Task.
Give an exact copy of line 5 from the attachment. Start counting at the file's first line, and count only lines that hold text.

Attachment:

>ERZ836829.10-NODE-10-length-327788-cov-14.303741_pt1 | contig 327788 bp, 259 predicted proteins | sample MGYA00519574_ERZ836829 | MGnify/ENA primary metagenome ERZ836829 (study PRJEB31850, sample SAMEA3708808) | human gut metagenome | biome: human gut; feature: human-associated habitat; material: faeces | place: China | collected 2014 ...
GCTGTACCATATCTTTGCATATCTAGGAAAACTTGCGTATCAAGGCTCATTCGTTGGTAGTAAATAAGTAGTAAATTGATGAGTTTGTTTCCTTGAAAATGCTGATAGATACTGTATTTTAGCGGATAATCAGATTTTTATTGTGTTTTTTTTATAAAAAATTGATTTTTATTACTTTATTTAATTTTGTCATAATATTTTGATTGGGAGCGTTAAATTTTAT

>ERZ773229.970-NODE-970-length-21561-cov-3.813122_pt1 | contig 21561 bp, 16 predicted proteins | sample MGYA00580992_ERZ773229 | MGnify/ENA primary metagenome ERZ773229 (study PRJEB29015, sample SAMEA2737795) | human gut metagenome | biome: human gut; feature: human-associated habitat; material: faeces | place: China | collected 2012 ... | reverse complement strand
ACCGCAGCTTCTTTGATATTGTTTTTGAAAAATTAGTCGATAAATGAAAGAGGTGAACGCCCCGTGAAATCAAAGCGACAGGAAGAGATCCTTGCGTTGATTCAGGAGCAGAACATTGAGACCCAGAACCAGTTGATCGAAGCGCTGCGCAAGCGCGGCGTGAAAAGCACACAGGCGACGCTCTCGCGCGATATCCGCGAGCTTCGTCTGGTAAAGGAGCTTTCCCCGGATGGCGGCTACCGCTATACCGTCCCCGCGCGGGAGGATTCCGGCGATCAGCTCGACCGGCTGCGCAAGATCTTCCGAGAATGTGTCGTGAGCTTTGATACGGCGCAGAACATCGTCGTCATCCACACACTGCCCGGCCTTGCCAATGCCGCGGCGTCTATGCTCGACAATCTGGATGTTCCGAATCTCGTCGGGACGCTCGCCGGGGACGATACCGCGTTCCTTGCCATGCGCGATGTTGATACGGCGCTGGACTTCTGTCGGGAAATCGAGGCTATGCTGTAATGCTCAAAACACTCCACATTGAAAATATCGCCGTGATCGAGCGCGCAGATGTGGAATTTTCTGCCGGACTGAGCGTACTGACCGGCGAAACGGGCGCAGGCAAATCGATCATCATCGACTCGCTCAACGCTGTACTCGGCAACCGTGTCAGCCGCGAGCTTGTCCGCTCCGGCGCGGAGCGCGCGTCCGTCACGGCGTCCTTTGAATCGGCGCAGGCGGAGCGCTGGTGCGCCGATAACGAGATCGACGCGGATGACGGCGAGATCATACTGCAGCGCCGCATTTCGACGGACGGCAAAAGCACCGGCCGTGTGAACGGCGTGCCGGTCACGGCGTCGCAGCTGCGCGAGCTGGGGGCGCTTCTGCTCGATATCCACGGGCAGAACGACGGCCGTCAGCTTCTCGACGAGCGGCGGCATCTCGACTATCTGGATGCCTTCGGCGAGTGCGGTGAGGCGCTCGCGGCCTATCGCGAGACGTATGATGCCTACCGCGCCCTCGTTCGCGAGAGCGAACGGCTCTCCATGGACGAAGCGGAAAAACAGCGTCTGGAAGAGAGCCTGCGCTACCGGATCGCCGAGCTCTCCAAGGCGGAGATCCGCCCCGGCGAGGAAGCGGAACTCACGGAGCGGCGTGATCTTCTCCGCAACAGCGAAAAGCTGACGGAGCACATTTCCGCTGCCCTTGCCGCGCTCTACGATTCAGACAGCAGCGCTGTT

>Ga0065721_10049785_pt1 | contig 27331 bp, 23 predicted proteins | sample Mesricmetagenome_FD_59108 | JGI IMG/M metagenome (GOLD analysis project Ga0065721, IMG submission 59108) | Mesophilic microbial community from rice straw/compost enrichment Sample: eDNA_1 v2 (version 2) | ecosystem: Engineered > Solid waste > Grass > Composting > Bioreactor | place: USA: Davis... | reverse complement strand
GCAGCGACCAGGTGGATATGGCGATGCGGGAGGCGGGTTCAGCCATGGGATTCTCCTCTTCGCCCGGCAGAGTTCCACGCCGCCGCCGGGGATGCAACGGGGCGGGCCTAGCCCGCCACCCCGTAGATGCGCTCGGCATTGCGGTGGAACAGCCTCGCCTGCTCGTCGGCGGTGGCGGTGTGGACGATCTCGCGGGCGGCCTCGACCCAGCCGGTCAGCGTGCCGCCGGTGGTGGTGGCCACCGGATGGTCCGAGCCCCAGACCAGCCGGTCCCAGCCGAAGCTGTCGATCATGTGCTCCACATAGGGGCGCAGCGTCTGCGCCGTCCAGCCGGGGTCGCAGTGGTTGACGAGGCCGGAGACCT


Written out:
>Ga0065721_10049785_pt1 | contig 27331 bp, 23 predicted proteins | sample Mesricmetagenome_FD_59108 | JGI IMG/M metagenome (GOLD analysis project Ga0065721, IMG submission 59108) | Mesophilic microbial community from rice straw/compost enrichment Sample: eDNA_1 v2 (version 2) | ecosystem: Engineered > Solid waste > Grass > Composting > Bioreactor | place: USA: Davis... | reverse complement strand